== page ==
This can have an impact not only on credit card customers but also reward checking account customers. As I described in my post on the math behind reward checking accounts, the debit card usage requirement is a very important reason why banks can afford to pay the high interest. The New York Times article provides some more stats which show how much banks make on the interchange fees:
Every time a consumer uses plastic, about 2 percent to 3 percent of the charge goes to banks and payment networks, which price the fee differently in different countries. Of that, the interchange fee is paid to the cardholder's bank, and at roughly 1.8 percent of each purchase in the United States, according to June report by J.P. Morgan, it is the largest and most controversial of these costs.
Another thing mentioned in the article is that more customers are using credit and debit cards for small purchases. Reward checking accounts are definitely encouraging this. The article didn't provide any numbers on the interchange fees of small purchases, but I was able to find numbers at MasterCard's Interchange Rates & Fees page. On the right of this page, they provide The MasterCard Interchange Rates and Criteria (PDF). The interchange rates vary by product and service. One example is on page 19 for the supermarket category. The interchange rate is 1.42% + $0.05. So it appears they add on 5 cents no matter the size of the purchase. So for a $1 purchase, the interchange rate would be almost 6.50%. For other categories like service stations an extra $0.10 is added. So for reward checking customers, we can feel good that we're helping our banks even when we make small purchases. However, merchants may not be too happy.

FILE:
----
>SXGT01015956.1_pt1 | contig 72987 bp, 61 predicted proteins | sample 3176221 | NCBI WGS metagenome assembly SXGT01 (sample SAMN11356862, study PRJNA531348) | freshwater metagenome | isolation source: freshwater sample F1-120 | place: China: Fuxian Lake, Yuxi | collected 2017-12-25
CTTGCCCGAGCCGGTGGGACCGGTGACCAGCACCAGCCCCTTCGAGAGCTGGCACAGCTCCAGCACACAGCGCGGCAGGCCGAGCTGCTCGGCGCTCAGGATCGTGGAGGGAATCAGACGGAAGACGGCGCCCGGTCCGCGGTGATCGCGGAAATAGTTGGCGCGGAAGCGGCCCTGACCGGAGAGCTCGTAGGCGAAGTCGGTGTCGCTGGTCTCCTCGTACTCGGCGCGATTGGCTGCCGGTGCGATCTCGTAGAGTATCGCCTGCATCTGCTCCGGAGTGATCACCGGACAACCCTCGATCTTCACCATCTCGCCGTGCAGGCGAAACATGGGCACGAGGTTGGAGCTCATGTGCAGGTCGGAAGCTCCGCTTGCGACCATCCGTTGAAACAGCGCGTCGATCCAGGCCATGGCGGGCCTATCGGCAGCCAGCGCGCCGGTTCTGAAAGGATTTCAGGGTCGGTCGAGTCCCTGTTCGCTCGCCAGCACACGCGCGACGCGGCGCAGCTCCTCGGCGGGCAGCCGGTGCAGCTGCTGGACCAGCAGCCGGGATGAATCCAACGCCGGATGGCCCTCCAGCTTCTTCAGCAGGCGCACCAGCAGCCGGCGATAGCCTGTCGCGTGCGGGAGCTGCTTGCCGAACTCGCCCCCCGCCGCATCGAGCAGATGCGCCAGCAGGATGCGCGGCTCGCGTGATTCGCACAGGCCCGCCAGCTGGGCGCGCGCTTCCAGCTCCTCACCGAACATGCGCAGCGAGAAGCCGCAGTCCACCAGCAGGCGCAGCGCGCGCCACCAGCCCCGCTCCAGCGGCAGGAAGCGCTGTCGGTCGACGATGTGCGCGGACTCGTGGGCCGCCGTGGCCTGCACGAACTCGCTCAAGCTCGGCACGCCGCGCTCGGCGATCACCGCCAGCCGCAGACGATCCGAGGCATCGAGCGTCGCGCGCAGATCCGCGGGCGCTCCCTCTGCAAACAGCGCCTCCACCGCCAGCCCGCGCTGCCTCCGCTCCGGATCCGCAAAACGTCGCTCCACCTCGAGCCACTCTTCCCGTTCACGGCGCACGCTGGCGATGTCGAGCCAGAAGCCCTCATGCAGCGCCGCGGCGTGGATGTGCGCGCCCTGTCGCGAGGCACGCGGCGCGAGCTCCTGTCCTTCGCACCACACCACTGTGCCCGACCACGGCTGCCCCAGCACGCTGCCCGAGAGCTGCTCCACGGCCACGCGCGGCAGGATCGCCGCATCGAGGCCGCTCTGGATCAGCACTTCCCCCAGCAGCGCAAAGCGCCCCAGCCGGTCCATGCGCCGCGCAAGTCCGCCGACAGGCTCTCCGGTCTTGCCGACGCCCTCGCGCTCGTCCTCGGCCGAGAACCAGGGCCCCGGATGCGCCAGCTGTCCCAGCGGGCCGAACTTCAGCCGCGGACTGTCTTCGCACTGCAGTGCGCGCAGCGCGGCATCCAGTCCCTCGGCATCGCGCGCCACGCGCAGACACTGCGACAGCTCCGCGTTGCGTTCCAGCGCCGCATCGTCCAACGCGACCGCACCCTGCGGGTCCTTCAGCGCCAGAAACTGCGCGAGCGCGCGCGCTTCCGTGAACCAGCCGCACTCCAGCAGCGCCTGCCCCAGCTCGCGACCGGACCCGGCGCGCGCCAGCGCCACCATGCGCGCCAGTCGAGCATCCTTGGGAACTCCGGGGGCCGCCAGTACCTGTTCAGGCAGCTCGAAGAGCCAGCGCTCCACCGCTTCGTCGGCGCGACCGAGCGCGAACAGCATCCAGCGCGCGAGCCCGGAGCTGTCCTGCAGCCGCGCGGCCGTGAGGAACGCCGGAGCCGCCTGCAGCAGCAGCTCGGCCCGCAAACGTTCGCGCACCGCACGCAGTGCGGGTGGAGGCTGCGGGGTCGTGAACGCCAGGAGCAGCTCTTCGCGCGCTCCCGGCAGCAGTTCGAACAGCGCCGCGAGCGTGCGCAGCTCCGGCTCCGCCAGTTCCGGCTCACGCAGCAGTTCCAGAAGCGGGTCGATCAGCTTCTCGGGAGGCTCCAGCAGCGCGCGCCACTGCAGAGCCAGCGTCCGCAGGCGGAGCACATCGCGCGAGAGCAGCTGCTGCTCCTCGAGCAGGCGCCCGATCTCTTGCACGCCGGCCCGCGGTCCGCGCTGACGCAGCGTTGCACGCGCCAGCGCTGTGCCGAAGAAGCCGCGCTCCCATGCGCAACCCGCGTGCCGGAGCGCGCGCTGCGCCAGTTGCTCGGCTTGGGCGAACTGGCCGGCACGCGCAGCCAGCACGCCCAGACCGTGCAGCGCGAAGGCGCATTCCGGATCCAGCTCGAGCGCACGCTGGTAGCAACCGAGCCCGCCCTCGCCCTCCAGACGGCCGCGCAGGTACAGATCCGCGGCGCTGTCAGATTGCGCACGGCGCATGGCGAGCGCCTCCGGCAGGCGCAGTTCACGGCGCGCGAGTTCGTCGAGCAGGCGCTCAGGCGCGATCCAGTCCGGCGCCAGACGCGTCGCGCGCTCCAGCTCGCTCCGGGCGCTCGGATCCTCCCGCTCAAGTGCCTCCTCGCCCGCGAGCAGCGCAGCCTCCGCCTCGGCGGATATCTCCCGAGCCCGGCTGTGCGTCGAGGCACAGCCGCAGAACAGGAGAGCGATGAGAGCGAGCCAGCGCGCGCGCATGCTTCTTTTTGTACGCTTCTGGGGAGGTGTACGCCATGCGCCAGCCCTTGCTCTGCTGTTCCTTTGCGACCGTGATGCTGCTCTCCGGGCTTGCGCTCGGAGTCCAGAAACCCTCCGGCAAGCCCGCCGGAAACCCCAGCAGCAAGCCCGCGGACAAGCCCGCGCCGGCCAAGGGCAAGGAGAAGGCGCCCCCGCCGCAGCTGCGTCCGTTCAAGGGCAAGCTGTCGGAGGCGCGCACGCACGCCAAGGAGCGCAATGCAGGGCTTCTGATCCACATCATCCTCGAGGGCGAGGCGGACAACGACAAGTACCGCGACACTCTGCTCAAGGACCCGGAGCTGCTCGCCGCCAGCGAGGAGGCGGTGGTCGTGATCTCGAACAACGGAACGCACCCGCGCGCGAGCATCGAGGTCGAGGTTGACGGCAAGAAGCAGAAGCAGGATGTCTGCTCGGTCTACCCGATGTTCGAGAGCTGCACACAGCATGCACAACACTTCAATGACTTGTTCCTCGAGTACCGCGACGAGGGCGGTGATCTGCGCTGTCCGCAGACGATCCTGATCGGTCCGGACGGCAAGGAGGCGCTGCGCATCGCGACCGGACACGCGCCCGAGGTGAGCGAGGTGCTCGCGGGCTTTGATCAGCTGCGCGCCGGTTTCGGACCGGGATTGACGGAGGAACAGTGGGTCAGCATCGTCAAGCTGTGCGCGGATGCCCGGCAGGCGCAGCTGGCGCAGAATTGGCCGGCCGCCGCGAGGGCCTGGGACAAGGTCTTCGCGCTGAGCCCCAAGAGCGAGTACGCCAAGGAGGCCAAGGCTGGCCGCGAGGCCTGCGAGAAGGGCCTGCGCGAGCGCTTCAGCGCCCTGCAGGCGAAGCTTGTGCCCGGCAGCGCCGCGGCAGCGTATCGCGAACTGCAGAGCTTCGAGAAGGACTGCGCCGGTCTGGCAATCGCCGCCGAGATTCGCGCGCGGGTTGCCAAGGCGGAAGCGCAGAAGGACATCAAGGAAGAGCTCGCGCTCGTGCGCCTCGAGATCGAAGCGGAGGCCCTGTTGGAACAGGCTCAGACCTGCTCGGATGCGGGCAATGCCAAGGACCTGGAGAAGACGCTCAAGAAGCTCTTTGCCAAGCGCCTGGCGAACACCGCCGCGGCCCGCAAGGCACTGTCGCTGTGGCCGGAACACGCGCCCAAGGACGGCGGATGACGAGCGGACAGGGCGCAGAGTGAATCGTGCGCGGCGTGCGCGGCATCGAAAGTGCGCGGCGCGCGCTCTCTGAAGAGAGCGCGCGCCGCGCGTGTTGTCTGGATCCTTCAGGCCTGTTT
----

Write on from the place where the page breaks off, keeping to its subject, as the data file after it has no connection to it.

What will happen if Congress passes legislation to crack down on interchange fees? It may not be good for credit card customers and reward checking account customers who profit from the rewards. The NY Times article described what happened in Australia:
In Australia, where regulators required banks to cut the interchange rate for Visa and MasterCard purchases to 0.5 percent from 0.95 percent, the banks offset their loss by reducing rewards programs and raising annual fees, according to a 2008 report by the Government Accountability Office.
Thanks to the reader who mentioned this NY Times article.